"Centipede #2" Comic Review
Written by James Ferguson
Published by Dynamite Entertainment
Written by Max Bemis
Illustrated by Eoin Marron
2017, 32 Pages, $3.99
Comic released on August 9th, 2017
Dale is all alone. Well, that's not entirely true. He does have a giant flying centipede as a companion, but I don't think that counts as it's trying to eat him. The world has been destroyed since the centipede has basically eaten everything and everyone else. With nothing left to lose, Dale decides to kill this monster once and for all. He's loaded up on weapons big and small and takes the fight to this seemingly indestructible creature.
I can't remember playing Centipede as a kid,. I think it was a little before my time. It's impressive that writer Max Bemis and artist Eoin Marron have been able to create such a wide backstory based on an old Atari game that featured a handful of moving pixels. The debut issue outlined the post-apocalyptic world that Dale lives in and how the centipede was responsible. This time around we get into more of what makes this man tick.
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It's clear from the jump that Dale is crazy. Being the last man alive can do that to a person. He's talking to himself, or really to us. Normally this would come off as weird or at the very least, annoying. That is not the case here. Dale is a fun narrator. Instead of an internal dialogue, he's saying everything out loud. It's not like anyone will hear him and get mad at him, right?
We get a great connection to Dale with a flashback where he shares a story of his best friend. He's truly heartbroken over this loss and realizes that he'll never feel this way again. That's a real punch in the gut. It's one thing to live without Lucky Charms or new episodes of Game of Thrones. It's quite another to live knowing that you'll never feel love for another person ever again. Doesn't that just rip your heart out?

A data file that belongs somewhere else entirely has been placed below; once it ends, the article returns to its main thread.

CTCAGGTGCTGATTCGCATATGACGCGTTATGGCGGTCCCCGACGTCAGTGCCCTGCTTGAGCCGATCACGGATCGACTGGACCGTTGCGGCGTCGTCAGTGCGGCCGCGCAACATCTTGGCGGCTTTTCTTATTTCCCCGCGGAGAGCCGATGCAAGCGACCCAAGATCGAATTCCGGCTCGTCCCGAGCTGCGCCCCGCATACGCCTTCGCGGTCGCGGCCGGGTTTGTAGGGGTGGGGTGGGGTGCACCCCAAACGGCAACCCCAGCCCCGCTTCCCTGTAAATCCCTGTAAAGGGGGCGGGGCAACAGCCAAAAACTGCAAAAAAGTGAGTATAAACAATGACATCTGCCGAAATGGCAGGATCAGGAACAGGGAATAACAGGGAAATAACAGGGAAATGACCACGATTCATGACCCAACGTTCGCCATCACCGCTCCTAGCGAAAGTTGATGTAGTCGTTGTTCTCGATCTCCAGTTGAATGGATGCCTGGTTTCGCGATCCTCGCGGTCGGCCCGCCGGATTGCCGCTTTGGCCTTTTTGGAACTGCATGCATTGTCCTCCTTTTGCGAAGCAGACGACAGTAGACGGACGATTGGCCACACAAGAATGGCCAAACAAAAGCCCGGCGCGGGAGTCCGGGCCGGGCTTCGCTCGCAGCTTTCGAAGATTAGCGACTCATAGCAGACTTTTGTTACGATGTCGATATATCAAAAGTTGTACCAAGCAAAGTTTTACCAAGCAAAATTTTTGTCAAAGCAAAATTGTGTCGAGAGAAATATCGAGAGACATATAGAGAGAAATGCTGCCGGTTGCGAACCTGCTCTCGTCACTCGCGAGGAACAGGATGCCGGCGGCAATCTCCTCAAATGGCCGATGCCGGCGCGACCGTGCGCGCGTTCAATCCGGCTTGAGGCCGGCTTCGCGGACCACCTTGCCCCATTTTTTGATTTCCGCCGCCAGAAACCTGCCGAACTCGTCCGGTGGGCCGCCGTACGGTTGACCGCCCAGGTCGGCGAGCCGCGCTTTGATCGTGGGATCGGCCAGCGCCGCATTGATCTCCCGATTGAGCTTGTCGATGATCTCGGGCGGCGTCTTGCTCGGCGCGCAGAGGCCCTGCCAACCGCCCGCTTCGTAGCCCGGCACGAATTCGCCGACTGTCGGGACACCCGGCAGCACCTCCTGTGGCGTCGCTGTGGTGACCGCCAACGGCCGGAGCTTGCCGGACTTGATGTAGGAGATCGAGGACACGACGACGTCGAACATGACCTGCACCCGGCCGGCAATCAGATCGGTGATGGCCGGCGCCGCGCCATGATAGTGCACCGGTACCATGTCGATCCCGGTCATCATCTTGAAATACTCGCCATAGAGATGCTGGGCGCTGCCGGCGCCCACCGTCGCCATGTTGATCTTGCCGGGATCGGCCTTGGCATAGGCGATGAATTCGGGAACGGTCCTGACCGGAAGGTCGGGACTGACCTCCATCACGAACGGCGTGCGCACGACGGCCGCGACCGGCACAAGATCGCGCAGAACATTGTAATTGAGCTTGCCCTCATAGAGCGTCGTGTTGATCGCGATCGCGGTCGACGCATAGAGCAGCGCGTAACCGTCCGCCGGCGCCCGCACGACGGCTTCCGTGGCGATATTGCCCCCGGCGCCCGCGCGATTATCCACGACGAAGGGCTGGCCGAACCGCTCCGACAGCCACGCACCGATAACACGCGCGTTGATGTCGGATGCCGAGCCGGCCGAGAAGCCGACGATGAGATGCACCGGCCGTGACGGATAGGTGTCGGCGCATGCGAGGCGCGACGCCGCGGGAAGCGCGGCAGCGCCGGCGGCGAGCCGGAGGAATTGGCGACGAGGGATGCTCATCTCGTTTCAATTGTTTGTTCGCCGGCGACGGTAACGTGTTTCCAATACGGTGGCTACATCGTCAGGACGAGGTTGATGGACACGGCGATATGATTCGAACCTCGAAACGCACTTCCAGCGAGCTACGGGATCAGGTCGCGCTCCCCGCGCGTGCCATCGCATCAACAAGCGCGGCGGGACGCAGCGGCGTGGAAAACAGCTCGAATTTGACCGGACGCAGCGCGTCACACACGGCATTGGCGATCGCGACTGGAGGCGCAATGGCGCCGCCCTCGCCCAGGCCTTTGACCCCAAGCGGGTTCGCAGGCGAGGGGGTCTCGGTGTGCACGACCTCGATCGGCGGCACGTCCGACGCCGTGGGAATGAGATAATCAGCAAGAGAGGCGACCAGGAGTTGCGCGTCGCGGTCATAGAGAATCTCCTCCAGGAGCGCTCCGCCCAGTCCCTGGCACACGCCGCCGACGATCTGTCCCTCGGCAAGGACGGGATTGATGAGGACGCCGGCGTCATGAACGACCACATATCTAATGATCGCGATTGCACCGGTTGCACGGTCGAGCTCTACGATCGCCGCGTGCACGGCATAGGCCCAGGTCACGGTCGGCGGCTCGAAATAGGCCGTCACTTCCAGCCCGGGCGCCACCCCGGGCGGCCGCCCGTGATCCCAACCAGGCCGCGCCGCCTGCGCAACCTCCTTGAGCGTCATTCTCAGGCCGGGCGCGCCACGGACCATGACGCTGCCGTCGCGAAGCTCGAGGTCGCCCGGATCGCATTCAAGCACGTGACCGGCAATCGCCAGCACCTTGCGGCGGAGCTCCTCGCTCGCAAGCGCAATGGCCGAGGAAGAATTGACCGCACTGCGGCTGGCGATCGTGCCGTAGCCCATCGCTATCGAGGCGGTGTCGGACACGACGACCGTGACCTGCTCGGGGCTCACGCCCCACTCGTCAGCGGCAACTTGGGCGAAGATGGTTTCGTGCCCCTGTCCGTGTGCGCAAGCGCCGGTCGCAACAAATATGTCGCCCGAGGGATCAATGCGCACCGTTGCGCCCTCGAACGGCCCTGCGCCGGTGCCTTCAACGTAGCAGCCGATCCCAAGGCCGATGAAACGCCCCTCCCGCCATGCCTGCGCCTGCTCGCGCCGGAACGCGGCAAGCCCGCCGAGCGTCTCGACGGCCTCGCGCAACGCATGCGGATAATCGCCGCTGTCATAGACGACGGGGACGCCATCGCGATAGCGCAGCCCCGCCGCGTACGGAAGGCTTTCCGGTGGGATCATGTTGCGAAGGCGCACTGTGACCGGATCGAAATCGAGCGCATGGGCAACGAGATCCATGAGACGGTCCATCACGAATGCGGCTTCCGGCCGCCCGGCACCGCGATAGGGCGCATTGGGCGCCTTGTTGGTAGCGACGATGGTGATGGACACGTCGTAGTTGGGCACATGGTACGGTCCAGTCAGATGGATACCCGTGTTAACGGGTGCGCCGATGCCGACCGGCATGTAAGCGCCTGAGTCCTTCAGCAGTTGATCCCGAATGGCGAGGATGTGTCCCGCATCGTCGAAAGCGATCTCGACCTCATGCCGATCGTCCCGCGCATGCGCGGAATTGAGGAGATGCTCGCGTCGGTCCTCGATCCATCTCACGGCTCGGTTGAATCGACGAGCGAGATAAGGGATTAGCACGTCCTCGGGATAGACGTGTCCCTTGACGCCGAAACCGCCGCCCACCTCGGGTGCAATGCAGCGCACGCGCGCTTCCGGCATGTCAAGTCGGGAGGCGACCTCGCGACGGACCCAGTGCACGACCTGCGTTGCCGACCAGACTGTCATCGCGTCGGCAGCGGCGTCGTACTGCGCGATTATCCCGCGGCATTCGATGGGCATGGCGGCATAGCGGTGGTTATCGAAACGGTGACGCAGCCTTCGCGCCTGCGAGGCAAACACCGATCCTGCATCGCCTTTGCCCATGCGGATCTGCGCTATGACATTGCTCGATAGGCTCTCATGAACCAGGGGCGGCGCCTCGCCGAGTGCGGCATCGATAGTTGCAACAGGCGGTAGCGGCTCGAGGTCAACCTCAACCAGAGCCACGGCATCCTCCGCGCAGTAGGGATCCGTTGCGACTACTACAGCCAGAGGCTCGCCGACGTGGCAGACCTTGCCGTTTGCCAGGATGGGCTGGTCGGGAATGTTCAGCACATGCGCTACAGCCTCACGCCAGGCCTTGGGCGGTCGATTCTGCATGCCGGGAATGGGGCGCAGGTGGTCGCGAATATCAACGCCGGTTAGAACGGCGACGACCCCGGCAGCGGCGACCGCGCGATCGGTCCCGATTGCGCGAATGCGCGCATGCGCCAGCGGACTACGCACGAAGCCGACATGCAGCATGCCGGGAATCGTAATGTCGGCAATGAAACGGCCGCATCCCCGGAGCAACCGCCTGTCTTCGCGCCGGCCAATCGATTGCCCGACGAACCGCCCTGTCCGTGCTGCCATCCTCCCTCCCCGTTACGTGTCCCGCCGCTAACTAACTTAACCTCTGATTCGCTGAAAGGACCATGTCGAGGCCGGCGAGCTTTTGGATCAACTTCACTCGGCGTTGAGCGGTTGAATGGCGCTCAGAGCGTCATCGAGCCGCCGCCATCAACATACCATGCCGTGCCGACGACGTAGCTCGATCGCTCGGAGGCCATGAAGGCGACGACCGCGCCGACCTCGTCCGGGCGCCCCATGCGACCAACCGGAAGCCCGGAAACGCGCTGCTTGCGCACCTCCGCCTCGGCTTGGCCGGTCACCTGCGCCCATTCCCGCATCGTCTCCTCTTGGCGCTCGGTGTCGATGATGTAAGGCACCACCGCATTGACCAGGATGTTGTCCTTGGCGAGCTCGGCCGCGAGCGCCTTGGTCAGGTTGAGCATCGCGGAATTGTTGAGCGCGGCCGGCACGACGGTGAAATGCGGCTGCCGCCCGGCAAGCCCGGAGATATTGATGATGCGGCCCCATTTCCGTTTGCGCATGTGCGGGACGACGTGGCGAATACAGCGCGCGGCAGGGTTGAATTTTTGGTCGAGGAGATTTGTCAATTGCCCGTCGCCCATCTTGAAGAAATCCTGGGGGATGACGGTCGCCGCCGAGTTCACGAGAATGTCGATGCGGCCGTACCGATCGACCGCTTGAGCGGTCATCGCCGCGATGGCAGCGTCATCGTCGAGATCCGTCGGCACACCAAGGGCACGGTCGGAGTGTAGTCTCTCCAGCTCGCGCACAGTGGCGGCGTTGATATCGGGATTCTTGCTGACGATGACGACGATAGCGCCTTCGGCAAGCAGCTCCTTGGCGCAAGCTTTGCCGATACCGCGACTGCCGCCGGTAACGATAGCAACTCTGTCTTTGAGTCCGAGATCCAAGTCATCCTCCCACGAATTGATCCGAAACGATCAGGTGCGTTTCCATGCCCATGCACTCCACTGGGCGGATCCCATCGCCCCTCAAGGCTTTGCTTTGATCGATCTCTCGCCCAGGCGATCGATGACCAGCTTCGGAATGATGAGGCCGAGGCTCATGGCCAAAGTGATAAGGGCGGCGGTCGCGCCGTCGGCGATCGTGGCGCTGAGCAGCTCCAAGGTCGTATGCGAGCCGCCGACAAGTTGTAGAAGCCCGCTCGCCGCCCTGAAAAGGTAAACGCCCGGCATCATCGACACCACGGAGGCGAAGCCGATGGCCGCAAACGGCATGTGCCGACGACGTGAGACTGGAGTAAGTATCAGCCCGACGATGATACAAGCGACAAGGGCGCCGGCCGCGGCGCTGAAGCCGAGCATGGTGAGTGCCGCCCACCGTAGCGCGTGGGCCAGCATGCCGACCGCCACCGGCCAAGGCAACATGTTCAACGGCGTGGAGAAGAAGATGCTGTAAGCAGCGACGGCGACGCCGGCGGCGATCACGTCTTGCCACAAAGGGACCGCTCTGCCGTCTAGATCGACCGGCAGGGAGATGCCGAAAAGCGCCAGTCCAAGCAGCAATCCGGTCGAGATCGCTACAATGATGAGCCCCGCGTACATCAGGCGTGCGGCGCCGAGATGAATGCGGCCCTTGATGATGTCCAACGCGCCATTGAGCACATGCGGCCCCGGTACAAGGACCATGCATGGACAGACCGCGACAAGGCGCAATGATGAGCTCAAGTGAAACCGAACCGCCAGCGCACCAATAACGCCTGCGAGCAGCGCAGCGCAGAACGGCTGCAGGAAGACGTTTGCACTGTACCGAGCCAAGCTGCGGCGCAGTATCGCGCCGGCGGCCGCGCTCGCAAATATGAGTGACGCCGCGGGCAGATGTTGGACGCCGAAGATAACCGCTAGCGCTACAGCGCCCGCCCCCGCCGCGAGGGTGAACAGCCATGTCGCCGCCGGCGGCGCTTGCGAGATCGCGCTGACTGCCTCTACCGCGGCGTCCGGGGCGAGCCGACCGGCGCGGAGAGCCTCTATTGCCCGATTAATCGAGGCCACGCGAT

The flashback scenes are shown in a cool purple and blue glow. This gives them a warm, comforting tone. It culminates in a beautiful full-page spread that showcases various shared moments between Dale and his best friend as the two create an all-new one in the center.
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Of course, this book would be nothing without a terrifying giant centipede and I'm happy to say Marron delivers that in spades. On the surface, it looks like a really big version of the bug. That is creepy enough as it is with its dozens of legs and rows of teeth. Add to it the fact that it flies – or rather floats – and its massive size, and you've got a monster capable of going toe-to-toe with Godzilla.
The centipede's appearance is a nice juxtaposition to Dale's narration. He's basically yelling at the creature and pointing out how dumb it is, despite its large size and destruction capability. This adds some levity to the otherwise dreary dystopian landscape.
Centipede is an impressive expansion to the classic video game. Most folks probably didn't think twice about what the story behind the game could have been while they were popping quarters into the arcade machine. Here we've got a gripping tale of the last man on earth and his epic struggle against the giant flying centipede that tortures his mind, body, and soul.